Turnip Nutrition: What are Turnips?
This is a root vegetable belonging to the
cabbage family. Turnips are sometimes confused with swede as
both vegetables share similarities and
people often question whether it's a turnip or swede
so to clarify this matter, swede is larger in size, it is round in
shape and has tough pink, purple, or white shades of
skin. Turnips are smaller in size, they are round in
shape and white in color, tinged with green, pink or
white. Turnips and swede are so closely
related they are sometimes regarded as being the
Nutritional Value and Benefits
Turnips provides many health benefits
as it's a good source of vitamins and nutrients. This
healthy vegetable provides vitamin C. The turnip greens,
which are also edible, provide vitamin A. The
nutritional value of Turnips is great as this smooth and
delicious tasting vegetable provides a rich source of calcium and potassium.
There is a lot of nutrition in turnips so it's a really
good vegetable to eat!
Turnip Nutrition: Facts
and Health Benefits
approximately 12 calories in 100 grams of boiled
great health benefits and provide vitamin C
nutritious, healthy vegetable was
originally fed to cattle! It is a popular eating
vegetable for humans now since the nutrition in
turnips has been recognized!
nutrition: provides a rich source of calcium and potassium
swede are often confused as these vegetables share
Turnip Nutrition Calories
and Nutritional Information about Turnips
Turnips are very low in calories and they are healthy
vegetables that provide goodness. This root
vegetable will provide a higher
nutritional value if it is eaten raw or isn't over-cooked. The amount of calories
in turnips depends on the cooking method, for example if
roasted, baked, steamed, mashed, pureed or boiled. The
following calorie guide can be used to calculate the
amount of calories in turnips.
Calories in Turnips per 100 grams:
Raw Turnip Nutrition calories - 23 calories
- 12 calories
Turnip Nutrition: History and Information about Vitamins,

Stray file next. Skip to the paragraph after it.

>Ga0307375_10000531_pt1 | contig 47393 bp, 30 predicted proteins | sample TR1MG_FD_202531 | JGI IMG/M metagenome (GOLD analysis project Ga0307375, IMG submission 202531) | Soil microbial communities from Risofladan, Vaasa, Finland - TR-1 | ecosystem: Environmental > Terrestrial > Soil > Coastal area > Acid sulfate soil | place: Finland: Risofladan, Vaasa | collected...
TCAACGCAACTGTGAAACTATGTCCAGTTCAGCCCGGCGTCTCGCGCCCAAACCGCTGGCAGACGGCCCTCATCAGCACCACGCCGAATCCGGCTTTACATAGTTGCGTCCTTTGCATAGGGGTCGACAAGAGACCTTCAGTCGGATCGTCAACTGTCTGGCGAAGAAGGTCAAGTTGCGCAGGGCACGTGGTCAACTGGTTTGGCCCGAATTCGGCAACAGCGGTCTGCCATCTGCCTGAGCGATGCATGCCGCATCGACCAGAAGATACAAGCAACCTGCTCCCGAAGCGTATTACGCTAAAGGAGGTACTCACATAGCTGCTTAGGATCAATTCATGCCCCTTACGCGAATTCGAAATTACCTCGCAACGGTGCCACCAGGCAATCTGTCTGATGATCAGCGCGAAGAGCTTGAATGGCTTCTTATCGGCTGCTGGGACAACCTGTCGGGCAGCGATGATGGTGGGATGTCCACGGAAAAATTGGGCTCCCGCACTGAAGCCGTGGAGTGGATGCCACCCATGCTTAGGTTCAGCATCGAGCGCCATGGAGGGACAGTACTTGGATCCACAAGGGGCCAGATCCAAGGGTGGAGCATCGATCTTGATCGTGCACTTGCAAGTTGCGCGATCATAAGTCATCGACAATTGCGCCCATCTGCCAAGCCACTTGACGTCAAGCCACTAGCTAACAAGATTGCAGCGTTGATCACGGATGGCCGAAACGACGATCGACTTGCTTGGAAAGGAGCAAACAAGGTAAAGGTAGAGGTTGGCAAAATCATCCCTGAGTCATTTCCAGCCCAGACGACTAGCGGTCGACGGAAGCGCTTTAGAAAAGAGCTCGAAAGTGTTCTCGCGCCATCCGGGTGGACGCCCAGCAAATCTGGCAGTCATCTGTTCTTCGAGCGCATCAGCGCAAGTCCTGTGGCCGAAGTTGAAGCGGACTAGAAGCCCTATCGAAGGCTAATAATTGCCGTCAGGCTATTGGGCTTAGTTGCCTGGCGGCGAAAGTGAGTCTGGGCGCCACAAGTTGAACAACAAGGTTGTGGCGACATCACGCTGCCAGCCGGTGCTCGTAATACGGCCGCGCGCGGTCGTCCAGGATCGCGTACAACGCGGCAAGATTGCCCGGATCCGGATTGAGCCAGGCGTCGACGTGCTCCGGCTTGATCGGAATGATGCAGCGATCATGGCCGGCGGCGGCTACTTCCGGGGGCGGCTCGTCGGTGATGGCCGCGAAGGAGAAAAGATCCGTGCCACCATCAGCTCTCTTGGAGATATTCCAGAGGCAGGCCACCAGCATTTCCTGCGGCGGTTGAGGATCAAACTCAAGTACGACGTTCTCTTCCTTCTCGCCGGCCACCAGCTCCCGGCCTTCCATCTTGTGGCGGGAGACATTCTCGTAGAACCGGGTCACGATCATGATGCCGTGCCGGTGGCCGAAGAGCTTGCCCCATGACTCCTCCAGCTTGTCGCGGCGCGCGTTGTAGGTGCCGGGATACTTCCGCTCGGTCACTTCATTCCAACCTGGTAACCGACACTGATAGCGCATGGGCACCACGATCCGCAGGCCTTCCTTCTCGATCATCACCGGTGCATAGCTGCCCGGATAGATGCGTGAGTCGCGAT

Nutrition and Health Benefits of Turnips
Turnips originated many years ago but did not become a popular eating vegetable for
humans until more recent times. Turnips were originally fed
to cattle and it was grown mainly by people from lower
classes and it became a good, healthy and substantial
food item for the poor and it formed part
of their diet, particularly in the winter. Turnips is
sometimes referred to as a winter vegetable. The
popularity of turnips has risen during more recent years and
health benefits have been recognized. The French,
however, have always regarded this fine, healthy vegetable
highly and use it in many different recipes for turnips.
Turnip Nutrition: Types and Varieties of Turnips
There are different varieties of
Turnips, all of which provide good nutritional value and
benefit our health. French turnips are known as navets.
The French have grown and cooked turnips for many years
and this particular variety is generally sweeter tasting
than many other types of turnips. Some of the French
recipes include caramelizing the turnips in sugar and
butter, roasting and steaming this fine tasting
vegetable. Vertus is another popular type of turnip
which is a longer shape similar to carrot shaped.
English turnips are mostly green and white in color and
larger than many other varieties.
Turnip Nutrition: Picking and Storing
to Maintain Vitamins, Nutrition and Health Benefits
Turnips should be stored in a cool dry
place to help maintain this vegetable's freshness for longer. When
you are picking turnips, choose the freshest looking,
smallest and youngest ones that are firm with
smooth and blemish free skin and ideally with green
tops. Fresher turnips
contain the highest nutritional value so always try to select the
freshest and smaller sized turnips where possible.
Turnip Nutrition: Preparing
and Cooking whilst retaining
Most of the nutritional value of
turnips is contained within the skin and the layer
directly under the skin. When preparing this vegetable for
cooking, try to peel as little of the skin off as
possible, if at all.
Young turnips often
will not need to be peeled. Older or larger turnips will
need to be peeled. Turnips can be eaten raw and are at
their most healthiest when eaten raw! Vegetables begin
to lose their vitamin content during cooking processes,
so where possible, always eat vegetables raw. Try eating
grated turnip which is delicious and very healthy.
Grated turnip makes an excellent addition to salad.
Turnips are fairly
versatile and can be boiled, blanches, steamed, baked
and roasted. Diced turnip will cook quicker and more
evenly. This vegetable makes a lovely addition to roast
dinner and compliments other vegetables really well.
Turnips are great vegetables to use in soups and
casseroles. It is a very filling and substantial food
item that is full of goodness and vitality.
experts and nutritionists believe that a well-balanced
diet that includes at least five portions of fruit and
vegetables per day will help to considerably improve our
lifestyles and ultimately extend our lives